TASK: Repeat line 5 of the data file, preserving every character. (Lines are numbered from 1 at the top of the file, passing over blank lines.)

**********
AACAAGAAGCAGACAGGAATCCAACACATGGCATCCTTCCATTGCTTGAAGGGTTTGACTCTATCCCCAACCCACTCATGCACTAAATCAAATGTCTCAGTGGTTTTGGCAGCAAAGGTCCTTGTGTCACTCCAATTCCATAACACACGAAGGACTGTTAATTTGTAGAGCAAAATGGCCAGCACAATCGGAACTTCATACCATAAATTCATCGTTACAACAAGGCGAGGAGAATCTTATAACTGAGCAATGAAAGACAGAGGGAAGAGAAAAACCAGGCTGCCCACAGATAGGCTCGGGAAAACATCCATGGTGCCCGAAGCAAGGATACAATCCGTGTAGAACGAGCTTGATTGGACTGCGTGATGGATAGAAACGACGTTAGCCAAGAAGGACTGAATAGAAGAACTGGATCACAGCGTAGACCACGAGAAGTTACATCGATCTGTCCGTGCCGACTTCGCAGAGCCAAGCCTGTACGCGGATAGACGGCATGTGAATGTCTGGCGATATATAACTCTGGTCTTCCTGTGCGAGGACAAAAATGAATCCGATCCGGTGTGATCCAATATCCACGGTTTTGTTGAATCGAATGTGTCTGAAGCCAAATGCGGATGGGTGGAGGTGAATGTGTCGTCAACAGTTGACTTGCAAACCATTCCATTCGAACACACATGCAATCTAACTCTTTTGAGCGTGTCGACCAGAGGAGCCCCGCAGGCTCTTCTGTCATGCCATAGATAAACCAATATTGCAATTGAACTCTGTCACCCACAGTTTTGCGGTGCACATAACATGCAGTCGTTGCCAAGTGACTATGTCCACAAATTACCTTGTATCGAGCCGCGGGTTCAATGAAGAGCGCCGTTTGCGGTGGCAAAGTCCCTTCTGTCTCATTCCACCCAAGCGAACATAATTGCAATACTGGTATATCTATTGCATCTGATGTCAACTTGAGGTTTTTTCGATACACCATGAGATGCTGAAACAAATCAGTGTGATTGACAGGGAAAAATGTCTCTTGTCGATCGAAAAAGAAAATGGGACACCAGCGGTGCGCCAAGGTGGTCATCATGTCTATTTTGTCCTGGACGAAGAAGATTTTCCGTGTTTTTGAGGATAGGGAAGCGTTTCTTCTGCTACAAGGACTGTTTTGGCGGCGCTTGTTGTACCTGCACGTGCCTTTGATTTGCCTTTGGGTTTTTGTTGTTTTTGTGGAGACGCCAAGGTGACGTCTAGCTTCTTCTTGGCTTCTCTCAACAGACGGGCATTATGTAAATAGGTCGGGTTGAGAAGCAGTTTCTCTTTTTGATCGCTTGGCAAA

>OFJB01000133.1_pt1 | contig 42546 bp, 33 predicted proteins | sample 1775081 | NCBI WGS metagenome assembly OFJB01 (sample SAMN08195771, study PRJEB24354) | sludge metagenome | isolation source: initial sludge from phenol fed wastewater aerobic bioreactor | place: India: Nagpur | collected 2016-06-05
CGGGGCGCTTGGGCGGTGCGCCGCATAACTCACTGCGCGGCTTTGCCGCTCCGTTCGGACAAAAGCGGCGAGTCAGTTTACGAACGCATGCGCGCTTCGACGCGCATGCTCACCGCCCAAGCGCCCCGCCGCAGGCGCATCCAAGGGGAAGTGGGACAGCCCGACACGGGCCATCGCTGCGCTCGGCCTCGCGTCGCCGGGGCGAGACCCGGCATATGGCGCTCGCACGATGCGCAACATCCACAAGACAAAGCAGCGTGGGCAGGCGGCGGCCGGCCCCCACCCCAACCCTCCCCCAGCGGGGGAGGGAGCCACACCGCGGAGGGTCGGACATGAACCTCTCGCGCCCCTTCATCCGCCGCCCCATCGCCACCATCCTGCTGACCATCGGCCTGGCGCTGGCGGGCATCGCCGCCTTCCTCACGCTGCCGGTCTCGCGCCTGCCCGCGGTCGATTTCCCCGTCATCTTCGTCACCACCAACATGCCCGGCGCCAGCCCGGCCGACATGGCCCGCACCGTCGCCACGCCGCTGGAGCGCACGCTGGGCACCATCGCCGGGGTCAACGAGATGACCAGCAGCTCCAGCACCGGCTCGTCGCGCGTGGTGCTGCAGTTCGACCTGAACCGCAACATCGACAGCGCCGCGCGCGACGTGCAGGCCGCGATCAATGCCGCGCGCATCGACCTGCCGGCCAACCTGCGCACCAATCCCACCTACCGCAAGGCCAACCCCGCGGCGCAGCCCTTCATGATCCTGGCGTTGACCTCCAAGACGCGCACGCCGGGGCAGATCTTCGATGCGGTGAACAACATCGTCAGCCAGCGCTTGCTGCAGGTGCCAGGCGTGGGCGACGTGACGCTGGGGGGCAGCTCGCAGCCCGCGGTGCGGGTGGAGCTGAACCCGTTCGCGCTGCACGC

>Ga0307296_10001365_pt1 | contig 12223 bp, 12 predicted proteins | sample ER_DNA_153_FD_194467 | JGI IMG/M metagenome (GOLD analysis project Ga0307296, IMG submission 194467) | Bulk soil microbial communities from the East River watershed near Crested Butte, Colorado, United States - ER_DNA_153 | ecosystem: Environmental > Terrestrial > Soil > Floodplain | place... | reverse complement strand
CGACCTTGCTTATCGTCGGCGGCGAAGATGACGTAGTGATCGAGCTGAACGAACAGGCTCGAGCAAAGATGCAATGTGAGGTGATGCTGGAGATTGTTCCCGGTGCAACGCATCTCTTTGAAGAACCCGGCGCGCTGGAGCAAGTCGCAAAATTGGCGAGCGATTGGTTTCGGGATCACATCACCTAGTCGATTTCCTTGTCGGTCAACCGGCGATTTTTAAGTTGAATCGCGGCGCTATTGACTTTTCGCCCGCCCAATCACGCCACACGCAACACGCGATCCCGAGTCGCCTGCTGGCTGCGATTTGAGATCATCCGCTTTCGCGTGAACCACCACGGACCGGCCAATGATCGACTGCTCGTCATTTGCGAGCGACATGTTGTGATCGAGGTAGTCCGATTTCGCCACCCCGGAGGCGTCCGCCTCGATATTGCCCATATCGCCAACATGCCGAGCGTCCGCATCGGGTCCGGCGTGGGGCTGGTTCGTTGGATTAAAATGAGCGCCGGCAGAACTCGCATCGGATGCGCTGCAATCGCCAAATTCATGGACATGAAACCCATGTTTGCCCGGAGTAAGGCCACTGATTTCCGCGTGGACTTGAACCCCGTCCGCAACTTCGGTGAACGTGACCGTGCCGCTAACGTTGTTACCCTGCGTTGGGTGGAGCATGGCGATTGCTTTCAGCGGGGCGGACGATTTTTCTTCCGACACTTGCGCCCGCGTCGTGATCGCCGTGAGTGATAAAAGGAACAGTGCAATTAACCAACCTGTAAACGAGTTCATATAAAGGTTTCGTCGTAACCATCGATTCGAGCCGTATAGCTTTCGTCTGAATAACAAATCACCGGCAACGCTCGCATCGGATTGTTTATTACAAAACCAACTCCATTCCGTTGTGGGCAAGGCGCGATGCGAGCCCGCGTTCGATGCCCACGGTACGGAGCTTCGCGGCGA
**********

CGACCTTGCTTATCGTCGGCGGCGAAGATGACGTAGTGATCGAGCTGAACGAACAGGCTCGAGCAAAGATGCAATGTGAGGTGATGCTGGAGATTGTTCCCGGTGCAACGCATCTCTTTGAAGAACCCGGCGCGCTGGAGCAAGTCGCAAAATTGGCGAGCGATTGGTTTCGGGATCACATCACCTAGTCGATTTCCTTGTCGGTCAACCGGCGATTTTTAAGTTGAATCGCGGCGCTATTGACTTTTCGCCCGCCCAATCACGCCACACGCAACACGCGATCCCGAGTCGCCTGCTGGCTGCGATTTGAGATCATCCGCTTTCGCGTGAACCACCACGGACCGGCCAATGATCGACTGCTCGTCATTTGCGAGCGACATGTTGTGATCGAGGTAGTCCGATTTCGCCACCCCGGAGGCGTCCGCCTCGATATTGCCCATATCGCCAACATGCCGAGCGTCCGCATCGGGTCCGGCGTGGGGCTGGTTCGTTGGATTAAAATGAGCGCCGGCAGAACTCGCATCGGATGCGCTGCAATCGCCAAATTCATGGACATGAAACCCATGTTTGCCCGGAGTAAGGCCACTGATTTCCGCGTGGACTTGAACCCCGTCCGCAACTTCGGTGAACGTGACCGTGCCGCTAACGTTGTTACCCTGCGTTGGGTGGAGCATGGCGATTGCTTTCAGCGGGGCGGACGATTTTTCTTCCGACACTTGCGCCCGCGTCGTGATCGCCGTGAGTGATAAAAGGAACAGTGCAATTAACCAACCTGTAAACGAGTTCATATAAAGGTTTCGTCGTAACCATCGATTCGAGCCGTATAGCTTTCGTCTGAATAACAAATCACCGGCAACGCTCGCATCGGATTGTTTATTACAAAACCAACTCCATTCCGTTGTGGGCAAGGCGCGATGCGAGCCCGCGTTCGATGCCCACGGTACGGAGCTTCGCGGCGA